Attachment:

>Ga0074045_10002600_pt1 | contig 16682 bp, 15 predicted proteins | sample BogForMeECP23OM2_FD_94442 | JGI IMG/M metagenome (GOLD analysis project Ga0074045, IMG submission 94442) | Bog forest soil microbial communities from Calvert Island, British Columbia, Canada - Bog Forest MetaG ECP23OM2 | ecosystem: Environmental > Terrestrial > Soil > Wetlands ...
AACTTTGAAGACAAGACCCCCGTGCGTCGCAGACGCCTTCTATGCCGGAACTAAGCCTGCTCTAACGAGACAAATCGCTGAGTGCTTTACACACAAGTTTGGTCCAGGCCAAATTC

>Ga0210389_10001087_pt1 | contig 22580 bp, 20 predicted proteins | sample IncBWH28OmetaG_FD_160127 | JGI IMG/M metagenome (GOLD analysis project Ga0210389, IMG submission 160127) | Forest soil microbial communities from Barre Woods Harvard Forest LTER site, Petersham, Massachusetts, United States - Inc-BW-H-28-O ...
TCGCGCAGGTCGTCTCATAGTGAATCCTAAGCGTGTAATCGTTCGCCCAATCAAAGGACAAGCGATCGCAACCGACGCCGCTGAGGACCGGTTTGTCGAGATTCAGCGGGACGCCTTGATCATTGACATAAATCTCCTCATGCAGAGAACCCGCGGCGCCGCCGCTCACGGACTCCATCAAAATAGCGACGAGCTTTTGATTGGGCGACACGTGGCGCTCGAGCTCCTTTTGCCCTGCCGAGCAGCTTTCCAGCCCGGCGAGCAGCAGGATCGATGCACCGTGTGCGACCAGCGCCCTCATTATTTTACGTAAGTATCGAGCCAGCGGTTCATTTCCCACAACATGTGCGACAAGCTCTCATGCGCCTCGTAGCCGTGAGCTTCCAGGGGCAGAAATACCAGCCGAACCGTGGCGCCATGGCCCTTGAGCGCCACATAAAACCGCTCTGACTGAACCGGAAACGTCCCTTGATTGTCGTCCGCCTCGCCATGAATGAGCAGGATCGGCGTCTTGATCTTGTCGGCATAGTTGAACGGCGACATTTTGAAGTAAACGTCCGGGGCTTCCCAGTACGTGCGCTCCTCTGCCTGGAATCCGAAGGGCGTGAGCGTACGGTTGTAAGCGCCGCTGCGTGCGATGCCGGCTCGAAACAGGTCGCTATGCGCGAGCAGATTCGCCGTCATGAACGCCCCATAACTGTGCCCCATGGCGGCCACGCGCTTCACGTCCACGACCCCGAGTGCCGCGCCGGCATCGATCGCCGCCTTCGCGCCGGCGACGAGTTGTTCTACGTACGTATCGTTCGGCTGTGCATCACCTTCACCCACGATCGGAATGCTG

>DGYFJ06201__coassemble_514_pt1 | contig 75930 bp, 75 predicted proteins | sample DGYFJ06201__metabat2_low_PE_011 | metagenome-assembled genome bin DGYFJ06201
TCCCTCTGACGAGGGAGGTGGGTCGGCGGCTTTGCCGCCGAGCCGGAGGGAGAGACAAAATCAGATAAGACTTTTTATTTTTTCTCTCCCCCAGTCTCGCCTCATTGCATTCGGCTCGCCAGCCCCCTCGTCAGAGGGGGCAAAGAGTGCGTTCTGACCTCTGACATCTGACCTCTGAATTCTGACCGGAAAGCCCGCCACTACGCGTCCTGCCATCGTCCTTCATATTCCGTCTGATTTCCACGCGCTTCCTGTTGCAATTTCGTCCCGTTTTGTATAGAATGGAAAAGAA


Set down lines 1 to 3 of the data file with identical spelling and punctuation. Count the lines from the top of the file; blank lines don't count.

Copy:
>Ga0074045_10002600_pt1 | contig 16682 bp, 15 predicted proteins | sample BogForMeECP23OM2_FD_94442 | JGI IMG/M metagenome (GOLD analysis project Ga0074045, IMG submission 94442) | Bog forest soil microbial communities from Calvert Island, British Columbia, Canada - Bog Forest MetaG ECP23OM2 | ecosystem: Environmental > Terrestrial > Soil > Wetlands ...
AACTTTGAAGACAAGACCCCCGTGCGTCGCAGACGCCTTCTATGCCGGAACTAAGCCTGCTCTAACGAGACAAATCGCTGAGTGCTTTACACACAAGTTTGGTCCAGGCCAAATTC

>Ga0210389_10001087_pt1 | contig 22580 bp, 20 predicted proteins | sample IncBWH28OmetaG_FD_160127 | JGI IMG/M metagenome (GOLD analysis project Ga0210389, IMG submission 160127) | Forest soil microbial communities from Barre Woods Harvard Forest LTER site, Petersham, Massachusetts, United States - Inc-BW-H-28-O ...